Labor unions in Southwest Washington await a consequential decision from the Washington Department of Ecology concerning a project that could bring almost 1,434 new full-year jobs to the areas surrounding the Port of Kalama.
The project, a $2 billion methanol production facility at the Port of Kalama, has been subject to lengthy delays so that the facility’s design could be modified. The design has been modified several times since 2015 to comply with regulatory requirements and public input. Cost estimates for the project have risen as construction delays have continued on.
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Ecology is expected to release its decision on a shoreline permit for the project by the end of this week.
Proposed by methanol producer Northwest Innovation Works (NWIW), the plant would turn Canadian fracked natural gas into methanol and export it to China to make plastics and other materials. Included in the project is a 3-mile pipeline for transporting natural gas.
The plant has drawn some opposition from environmentalists.
After initially backing the project, Gov. Inslee reversed course in May of 2019 after signing a bill banning fracking for oil and natural gas in Washington State, saying that he could not “in good conscience support continued construction of a liquefied natural gas plant in Tacoma or a methanol production facility in Kalama.”
Last month, Ecology released a Final Supplemental Environmental Impact Statement (FSSEIS) as part of the permitting process, finding that in-state emissions would be offset and that net global emissions would drop.
The lengthy review process carried out by Ecology has frustrated labor leaders eager to deliver a new source of economic vitality to Southwest Washington.
It’s been a tough journey from a labor perspective. We’ve been dealing with permits, industry standards, and then the project is constantly evolving to fit the mold based on what the community wants,” said Adam Davis, business agent for the Plumbers and Steamfitters Local 26 union. “We don’t see that a whole lot in our industry, when someone is as open as Northwest Innovation Works is to the community.”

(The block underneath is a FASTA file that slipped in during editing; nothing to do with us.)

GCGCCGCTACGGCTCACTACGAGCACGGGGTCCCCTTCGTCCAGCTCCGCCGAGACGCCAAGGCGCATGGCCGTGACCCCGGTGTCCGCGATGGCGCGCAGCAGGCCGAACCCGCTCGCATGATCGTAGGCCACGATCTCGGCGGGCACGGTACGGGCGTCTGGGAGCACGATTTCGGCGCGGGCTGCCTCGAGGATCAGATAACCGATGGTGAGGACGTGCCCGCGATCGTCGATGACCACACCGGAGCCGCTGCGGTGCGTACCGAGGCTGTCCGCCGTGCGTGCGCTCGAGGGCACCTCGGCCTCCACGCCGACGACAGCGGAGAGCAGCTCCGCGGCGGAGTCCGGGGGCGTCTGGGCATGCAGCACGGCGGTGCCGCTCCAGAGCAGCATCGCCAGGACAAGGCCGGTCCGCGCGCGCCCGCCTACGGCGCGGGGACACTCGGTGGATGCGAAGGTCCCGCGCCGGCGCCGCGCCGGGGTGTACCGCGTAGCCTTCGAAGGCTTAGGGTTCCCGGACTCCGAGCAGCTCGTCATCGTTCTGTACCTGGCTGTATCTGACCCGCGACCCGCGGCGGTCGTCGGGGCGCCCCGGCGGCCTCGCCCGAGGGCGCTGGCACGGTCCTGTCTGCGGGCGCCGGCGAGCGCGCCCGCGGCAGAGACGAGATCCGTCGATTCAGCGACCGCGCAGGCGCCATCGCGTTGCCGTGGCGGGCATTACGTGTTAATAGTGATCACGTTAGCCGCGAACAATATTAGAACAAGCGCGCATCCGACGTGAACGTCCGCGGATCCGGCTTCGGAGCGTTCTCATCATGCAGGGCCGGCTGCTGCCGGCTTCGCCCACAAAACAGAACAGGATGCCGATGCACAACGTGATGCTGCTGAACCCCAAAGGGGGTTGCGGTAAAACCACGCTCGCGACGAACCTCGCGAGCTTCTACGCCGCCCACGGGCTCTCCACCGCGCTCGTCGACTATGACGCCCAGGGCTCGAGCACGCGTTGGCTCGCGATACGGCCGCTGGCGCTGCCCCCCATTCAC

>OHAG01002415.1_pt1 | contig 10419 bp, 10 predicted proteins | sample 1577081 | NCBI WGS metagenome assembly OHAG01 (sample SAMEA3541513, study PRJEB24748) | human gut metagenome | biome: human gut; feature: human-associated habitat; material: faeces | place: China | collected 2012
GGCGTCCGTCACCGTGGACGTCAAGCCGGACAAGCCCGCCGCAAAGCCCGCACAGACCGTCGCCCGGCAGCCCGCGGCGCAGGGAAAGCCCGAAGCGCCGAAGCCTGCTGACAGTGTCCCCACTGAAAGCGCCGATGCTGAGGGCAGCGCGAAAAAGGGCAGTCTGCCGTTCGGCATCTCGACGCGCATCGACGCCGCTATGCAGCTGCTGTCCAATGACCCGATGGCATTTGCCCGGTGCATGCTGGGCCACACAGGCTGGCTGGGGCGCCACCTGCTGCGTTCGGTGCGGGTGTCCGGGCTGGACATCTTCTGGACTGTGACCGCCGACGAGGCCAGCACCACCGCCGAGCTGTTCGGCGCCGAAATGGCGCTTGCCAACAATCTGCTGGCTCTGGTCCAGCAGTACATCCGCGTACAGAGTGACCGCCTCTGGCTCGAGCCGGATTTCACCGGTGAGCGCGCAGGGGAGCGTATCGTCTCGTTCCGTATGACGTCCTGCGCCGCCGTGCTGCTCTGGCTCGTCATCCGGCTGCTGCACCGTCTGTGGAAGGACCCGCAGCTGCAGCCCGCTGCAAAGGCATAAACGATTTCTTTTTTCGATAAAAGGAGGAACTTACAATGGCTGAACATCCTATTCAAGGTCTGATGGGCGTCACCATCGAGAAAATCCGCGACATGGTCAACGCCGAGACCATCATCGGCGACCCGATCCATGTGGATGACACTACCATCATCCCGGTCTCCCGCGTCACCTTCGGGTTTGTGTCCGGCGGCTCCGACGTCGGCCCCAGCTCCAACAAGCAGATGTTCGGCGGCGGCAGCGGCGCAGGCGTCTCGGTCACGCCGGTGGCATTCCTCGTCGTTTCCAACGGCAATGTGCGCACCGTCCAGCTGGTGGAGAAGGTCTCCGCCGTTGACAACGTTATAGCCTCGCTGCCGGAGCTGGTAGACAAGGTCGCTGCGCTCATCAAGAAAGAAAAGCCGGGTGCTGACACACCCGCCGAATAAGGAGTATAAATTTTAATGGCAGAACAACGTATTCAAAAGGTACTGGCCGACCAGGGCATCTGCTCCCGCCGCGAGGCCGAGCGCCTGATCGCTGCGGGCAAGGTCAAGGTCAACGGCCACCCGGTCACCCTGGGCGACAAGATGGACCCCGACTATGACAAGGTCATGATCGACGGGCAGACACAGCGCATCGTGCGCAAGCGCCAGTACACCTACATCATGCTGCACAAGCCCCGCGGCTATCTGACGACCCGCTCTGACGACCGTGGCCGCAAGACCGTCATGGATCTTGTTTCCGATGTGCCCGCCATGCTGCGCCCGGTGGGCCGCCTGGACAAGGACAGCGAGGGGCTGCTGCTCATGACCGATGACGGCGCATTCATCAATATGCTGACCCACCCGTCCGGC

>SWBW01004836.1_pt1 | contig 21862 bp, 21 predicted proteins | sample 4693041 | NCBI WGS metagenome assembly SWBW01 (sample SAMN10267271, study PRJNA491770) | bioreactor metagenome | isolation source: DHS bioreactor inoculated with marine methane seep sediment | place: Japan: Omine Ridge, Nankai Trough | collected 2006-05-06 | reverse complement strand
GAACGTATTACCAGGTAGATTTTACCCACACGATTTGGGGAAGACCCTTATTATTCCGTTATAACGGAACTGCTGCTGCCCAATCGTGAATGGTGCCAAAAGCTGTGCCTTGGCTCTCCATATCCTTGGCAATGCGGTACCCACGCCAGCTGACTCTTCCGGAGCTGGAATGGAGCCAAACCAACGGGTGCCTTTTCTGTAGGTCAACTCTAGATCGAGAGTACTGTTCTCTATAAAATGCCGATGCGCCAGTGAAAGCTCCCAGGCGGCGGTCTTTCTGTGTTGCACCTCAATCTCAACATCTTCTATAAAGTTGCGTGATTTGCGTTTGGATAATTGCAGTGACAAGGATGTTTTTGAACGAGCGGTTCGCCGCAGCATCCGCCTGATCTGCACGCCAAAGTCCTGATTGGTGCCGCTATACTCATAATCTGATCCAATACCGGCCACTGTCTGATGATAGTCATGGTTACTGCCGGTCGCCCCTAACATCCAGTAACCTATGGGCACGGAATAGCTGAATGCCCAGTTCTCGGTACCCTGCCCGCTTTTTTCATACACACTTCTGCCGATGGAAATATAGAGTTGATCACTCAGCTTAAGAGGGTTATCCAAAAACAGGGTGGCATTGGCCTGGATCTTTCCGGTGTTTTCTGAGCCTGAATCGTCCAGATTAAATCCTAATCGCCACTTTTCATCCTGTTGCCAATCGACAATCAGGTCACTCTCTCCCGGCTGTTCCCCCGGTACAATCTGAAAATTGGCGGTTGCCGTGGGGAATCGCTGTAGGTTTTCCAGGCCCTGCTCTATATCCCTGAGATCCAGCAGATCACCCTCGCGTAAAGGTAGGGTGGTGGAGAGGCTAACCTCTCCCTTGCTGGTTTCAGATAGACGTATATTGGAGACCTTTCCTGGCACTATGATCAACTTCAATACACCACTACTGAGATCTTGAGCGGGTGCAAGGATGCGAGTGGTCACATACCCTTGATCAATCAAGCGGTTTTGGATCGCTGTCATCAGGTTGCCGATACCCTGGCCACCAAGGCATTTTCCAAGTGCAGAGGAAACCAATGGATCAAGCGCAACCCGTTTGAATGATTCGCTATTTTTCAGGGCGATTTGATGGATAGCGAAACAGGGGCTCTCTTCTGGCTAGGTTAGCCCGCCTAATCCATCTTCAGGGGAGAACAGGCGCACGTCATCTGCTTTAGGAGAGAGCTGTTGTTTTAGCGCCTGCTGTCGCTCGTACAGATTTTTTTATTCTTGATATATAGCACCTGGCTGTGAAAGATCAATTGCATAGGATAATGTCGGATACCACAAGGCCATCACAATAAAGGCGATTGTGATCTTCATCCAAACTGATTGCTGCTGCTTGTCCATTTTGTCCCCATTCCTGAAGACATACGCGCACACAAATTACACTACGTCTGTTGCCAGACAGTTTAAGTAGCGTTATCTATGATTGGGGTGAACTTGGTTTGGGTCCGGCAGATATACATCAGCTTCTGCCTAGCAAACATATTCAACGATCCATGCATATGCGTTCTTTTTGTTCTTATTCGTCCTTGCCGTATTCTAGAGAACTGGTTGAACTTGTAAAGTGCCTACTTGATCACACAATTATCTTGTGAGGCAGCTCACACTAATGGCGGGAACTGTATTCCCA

The sense of urgency among local labor leaders was heightened by a recent economic analysis, conducted by ECONorthwest, of the project’s impact on the twelve counties within a 90-minute drive of the facility – an area with a labor pool of almost 1.6 million workers.
- Over the full three years of construction, the project will create 1,434 full-year equivalent jobs (FYEs). Of these, 1,121 FYEs will be construction workers including 256 pipefitters, 108 electrical workers, and 128 apprentices.
- In April 2020 the twelve-county region has a labor force of almost 1.6 million and an unemployment rate of 14.2 percent. In Cowlitz County the unemployment rate is 15.7 percent.
- During construction, $728 million would be spent on local labor, goods, fees, sales taxes, and services. Net of sales taxes, local spending will be about $682.9 million, affecting over $1.2 billion in economic output in the twelve-county region through the indirect impacts (spending by businesses and governments) and induced impacts (spending by persons).
- NWIW will employ 192 full-time workers, including executive and administrative staff, at its plant. Payroll, which includes all benefits, taxes, wages, salaries, and other similar expenses, will be about $21 million per year.